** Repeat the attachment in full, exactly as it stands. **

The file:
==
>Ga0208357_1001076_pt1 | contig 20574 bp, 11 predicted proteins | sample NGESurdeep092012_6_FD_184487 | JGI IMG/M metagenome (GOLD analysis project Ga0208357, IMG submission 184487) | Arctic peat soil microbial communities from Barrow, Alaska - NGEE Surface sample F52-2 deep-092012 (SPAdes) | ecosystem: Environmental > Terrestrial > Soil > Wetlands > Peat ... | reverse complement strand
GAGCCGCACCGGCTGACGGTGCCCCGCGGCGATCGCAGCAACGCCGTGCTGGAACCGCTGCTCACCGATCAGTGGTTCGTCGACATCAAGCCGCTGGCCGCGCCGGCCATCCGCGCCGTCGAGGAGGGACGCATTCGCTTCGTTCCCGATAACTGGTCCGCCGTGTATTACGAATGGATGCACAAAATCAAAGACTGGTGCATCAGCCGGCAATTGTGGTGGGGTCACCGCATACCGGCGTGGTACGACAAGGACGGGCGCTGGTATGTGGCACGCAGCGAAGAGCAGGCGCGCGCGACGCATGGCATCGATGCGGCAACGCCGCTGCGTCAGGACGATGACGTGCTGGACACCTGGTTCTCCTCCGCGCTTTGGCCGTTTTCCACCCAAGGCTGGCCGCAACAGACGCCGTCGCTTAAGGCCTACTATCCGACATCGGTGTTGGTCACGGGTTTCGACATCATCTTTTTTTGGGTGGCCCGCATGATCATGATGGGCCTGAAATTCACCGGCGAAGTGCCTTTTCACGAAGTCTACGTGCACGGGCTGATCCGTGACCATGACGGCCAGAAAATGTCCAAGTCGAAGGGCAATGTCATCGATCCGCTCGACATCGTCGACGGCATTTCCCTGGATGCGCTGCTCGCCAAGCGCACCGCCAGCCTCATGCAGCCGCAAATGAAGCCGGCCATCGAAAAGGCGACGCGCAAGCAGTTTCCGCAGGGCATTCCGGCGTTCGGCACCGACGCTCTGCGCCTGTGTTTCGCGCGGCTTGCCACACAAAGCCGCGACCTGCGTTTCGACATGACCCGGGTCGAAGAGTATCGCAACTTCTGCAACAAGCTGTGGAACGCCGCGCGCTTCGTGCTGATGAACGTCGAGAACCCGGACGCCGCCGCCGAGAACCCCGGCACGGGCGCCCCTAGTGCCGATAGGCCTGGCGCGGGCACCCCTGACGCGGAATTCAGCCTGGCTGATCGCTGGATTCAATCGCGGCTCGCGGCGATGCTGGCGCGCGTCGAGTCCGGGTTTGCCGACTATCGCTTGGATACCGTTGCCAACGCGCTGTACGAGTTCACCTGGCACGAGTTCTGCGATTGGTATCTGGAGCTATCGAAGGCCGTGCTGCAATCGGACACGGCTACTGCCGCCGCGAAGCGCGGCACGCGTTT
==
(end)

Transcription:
>Ga0208357_1001076_pt1 | contig 20574 bp, 11 predicted proteins | sample NGESurdeep092012_6_FD_184487 | JGI IMG/M metagenome (GOLD analysis project Ga0208357, IMG submission 184487) | Arctic peat soil microbial communities from Barrow, Alaska - NGEE Surface sample F52-2 deep-092012 (SPAdes) | ecosystem: Environmental > Terrestrial > Soil > Wetlands > Peat ... | reverse complement strand
GAGCCGCACCGGCTGACGGTGCCCCGCGGCGATCGCAGCAACGCCGTGCTGGAACCGCTGCTCACCGATCAGTGGTTCGTCGACATCAAGCCGCTGGCCGCGCCGGCCATCCGCGCCGTCGAGGAGGGACGCATTCGCTTCGTTCCCGATAACTGGTCCGCCGTGTATTACGAATGGATGCACAAAATCAAAGACTGGTGCATCAGCCGGCAATTGTGGTGGGGTCACCGCATACCGGCGTGGTACGACAAGGACGGGCGCTGGTATGTGGCACGCAGCGAAGAGCAGGCGCGCGCGACGCATGGCATCGATGCGGCAACGCCGCTGCGTCAGGACGATGACGTGCTGGACACCTGGTTCTCCTCCGCGCTTTGGCCGTTTTCCACCCAAGGCTGGCCGCAACAGACGCCGTCGCTTAAGGCCTACTATCCGACATCGGTGTTGGTCACGGGTTTCGACATCATCTTTTTTTGGGTGGCCCGCATGATCATGATGGGCCTGAAATTCACCGGCGAAGTGCCTTTTCACGAAGTCTACGTGCACGGGCTGATCCGTGACCATGACGGCCAGAAAATGTCCAAGTCGAAGGGCAATGTCATCGATCCGCTCGACATCGTCGACGGCATTTCCCTGGATGCGCTGCTCGCCAAGCGCACCGCCAGCCTCATGCAGCCGCAAATGAAGCCGGCCATCGAAAAGGCGACGCGCAAGCAGTTTCCGCAGGGCATTCCGGCGTTCGGCACCGACGCTCTGCGCCTGTGTTTCGCGCGGCTTGCCACACAAAGCCGCGACCTGCGTTTCGACATGACCCGGGTCGAAGAGTATCGCAACTTCTGCAACAAGCTGTGGAACGCCGCGCGCTTCGTGCTGATGAACGTCGAGAACCCGGACGCCGCCGCCGAGAACCCCGGCACGGGCGCCCCTAGTGCCGATAGGCCTGGCGCGGGCACCCCTGACGCGGAATTCAGCCTGGCTGATCGCTGGATTCAATCGCGGCTCGCGGCGATGCTGGCGCGCGTCGAGTCCGGGTTTGCCGACTATCGCTTGGATACCGTTGCCAACGCGCTGTACGAGTTCACCTGGCACGAGTTCTGCGATTGGTATCTGGAGCTATCGAAGGCCGTGCTGCAATCGGACACGGCTACTGCCGCCGCGAAGCGCGGCACGCGTTT